Should medical science ignore the past?

7 September 2008

In their review about hypercholesterolaemia and its management Dr Bhatnager and his coworkers declared that they had selected references from reviews if they provided “a useful, objective, and comprehensive account including extensive recent references.”  By using this method the authors have missed much important knowledge from the past. Let me illustrate.
     Hypercholesterolaemia was said to be one of the major causes of atherosclerosis. How come that no association between plasma cholesterol and degree of atherosclerosis has been found in post-mortem studies of unselected individuals?1-6 And how come that no angiographic trial has found exposure-response between degree of cholesterol lowering and outcome.7
     A population was considered to be unhealthy when its average plasma cholesterol concentration exceeded 5 mmol/l. How come that almost all studies have shown that high cholesterol is not a risk factor for women?8 And how come that old people with high cholesterol live longer than old people with low?9-25 The latter is particularly curious because at least in Sweden more than 90% of all cardiovascular deaths occur in people above 65.
     The optimal cholesterol concentration should be lower in patients with diabetes,. How come that numerous studies have found that high cholesterol is not a risk factor for diabetics?26-39
People with familial hypercholesterolaemia were said to be at a particular high risk. How come that in cohorts of such people, cholesterol is not associated with the incidence or prevalence of cardiovascular disease?40-47 And how come that these people’s risk of coronary heart disease is normal after age fifty, and that their average life span is similar to other people’s?48
A diet low in saturated fat was said to lower the risk of cardiovascular disease. How come that no randomised, controlled trial, where the only intervention was a lowering of cholesterol by dietary means has succeeded in lowering coronary or total mortality? How come that more than 20 cohort studies have found that patients with coronary heart disease have eaten the same amount of saturated fat as healthy controls?49,52 How come that almost all cohort studies have found that stroke patients have eaten less saturated fat than healthy controls?53-62 And how come that the concentration of the short-chain fatty acids in the tissues, the most reliable reflection of saturated fat intake,63-66 are not associated, or even inversely associated with coronary heart disease and degree of atherosclerosis?67-73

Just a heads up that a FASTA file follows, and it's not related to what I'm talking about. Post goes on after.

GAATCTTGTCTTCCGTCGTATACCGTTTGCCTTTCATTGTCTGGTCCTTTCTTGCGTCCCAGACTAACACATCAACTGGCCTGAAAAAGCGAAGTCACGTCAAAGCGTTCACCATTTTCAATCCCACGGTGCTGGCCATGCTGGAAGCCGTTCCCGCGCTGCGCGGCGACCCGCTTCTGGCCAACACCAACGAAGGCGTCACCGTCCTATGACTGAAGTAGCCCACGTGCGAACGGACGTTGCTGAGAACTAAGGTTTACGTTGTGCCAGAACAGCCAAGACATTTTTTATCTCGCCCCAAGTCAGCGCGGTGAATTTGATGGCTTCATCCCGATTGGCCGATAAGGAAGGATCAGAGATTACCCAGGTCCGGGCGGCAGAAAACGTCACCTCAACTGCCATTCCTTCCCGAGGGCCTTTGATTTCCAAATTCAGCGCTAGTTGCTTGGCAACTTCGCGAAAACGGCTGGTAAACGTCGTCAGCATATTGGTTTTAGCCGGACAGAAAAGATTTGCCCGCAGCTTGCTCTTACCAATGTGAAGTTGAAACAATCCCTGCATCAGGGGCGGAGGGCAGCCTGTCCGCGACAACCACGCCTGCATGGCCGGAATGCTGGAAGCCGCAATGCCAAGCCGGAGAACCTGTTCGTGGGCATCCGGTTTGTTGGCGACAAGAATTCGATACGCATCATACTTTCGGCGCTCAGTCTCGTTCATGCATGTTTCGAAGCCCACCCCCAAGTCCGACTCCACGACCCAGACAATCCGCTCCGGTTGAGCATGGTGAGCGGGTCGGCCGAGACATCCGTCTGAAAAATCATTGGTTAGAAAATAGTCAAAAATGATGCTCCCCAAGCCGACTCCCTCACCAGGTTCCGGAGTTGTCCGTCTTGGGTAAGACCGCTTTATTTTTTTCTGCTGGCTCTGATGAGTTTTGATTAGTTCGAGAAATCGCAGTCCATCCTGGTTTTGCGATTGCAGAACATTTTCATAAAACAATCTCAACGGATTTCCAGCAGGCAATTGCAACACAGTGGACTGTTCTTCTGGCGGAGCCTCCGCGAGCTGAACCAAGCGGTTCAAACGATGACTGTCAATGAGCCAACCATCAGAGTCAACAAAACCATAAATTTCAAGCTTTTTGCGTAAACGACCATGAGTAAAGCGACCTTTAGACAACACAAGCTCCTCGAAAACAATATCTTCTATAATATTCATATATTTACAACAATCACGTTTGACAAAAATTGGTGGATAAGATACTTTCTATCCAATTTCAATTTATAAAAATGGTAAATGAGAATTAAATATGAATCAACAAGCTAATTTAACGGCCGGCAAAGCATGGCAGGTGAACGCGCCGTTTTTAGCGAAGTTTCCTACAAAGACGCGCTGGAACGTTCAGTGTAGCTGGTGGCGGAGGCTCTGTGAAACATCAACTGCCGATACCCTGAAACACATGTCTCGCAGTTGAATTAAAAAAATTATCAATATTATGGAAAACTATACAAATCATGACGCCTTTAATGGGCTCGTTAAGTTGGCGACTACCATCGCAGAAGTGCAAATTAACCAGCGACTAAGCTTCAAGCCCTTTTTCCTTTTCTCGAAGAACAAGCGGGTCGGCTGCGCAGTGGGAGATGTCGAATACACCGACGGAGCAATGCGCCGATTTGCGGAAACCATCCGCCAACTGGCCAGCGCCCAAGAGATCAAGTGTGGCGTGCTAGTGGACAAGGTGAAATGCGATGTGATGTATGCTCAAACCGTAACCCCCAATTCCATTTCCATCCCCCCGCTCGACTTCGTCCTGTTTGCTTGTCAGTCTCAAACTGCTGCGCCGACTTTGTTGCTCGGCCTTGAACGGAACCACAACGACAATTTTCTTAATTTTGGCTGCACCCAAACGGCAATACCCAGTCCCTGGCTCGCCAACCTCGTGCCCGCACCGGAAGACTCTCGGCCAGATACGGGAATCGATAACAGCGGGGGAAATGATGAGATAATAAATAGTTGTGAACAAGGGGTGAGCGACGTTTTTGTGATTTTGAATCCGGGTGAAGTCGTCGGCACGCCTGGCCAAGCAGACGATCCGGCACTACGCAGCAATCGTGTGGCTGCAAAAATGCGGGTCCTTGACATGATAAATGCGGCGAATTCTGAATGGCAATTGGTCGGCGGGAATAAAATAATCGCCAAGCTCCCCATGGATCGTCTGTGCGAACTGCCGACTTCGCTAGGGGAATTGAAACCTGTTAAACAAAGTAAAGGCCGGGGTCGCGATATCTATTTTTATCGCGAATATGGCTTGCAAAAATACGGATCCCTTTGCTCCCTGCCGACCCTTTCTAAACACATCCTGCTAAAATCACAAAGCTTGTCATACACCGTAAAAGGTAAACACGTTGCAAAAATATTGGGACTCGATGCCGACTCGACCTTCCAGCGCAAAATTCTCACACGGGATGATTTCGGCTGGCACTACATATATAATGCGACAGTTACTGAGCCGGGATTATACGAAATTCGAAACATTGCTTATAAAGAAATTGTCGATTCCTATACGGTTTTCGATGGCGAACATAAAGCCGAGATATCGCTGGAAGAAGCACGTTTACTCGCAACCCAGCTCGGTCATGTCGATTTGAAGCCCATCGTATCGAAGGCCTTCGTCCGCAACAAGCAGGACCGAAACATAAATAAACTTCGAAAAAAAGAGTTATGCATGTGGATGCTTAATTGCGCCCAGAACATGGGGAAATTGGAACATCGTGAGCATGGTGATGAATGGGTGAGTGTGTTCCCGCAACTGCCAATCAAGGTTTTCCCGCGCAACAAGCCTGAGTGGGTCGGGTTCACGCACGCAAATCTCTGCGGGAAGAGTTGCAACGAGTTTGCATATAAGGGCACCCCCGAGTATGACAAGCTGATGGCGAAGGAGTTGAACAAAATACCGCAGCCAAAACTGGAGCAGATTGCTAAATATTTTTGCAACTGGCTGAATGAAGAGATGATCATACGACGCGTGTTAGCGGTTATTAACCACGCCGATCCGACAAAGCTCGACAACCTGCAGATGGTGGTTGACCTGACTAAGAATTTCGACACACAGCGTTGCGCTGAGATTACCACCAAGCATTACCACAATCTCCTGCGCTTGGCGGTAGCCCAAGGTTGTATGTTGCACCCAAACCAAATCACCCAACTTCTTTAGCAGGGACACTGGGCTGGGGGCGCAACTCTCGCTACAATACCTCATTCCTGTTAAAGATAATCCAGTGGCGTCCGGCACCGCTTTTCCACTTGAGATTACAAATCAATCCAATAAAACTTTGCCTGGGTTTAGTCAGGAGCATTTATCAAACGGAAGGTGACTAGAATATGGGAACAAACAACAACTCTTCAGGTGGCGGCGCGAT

The authors cite a meta-analysis of 14 statin trials having shown that for each 1 mmol/l lowering of plasma LDL cholesterol, coronary and stroke events fell by about 21%. These figures were based on mean, not individual values. Curiously, no clinical or angiographic trial has found any association between degree of individual cholesterol lowering and outcome?7 There is a likely explanation, however.

     If the benefit from the HMG-coenzyme A-inhibitors is due to their pleiotropic effects only, not to their inhibition of the cholesterol synthesis, a calculation using mean values should show exposure-response, also for degree of cholesterol lowering, whether cholesterol lowering by itself is useful or not.  But even if the lowering of cholesterol is unimportant, there should also have been exposure-response for cholesterol for individual values because both the pleiotropic effects and cholesterol lowering are caused by inhibition of the mevalonate pathway; a more complete blockage should result in stronger pleiotropic effects and a more pronounced lowering of cholesterol, and vice versa. As this has not been the case in any trial, the only explanation is that some of the participants had a heart attack, although their cholesterol was lowered very much, and/or that some had no cardiovascular symptoms although their cholesterol was lowered very little, meaning that high cholesterol is protective. There is also much clinical and epidemiological evidence for that.74
     No doubt, statin treatment may be of benefit, but the effect is grossly overstated. The figure 17% for instance is the relative percentage; no more than a few percent of those who are taken statins gain benefit, and only if they are high-risk patients.75 Little, if any effect has been seen for women and healthy people with normal or high cholesterol. Add also that the benefit may easily be outweighed by the side effects, because they are both much more serious and much more frequent than reported in the statin trials, if reported at all.75
A critical revision of the cholesterol campaign seems urgent, preferably performed by scientists without links to the drug industry.


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Competing interests: None declared

Competing interests: None declared

Uffe Ravnskov, independent researcher

Magle Stora Kyrkogata 9, 22350 Lund, Sweden

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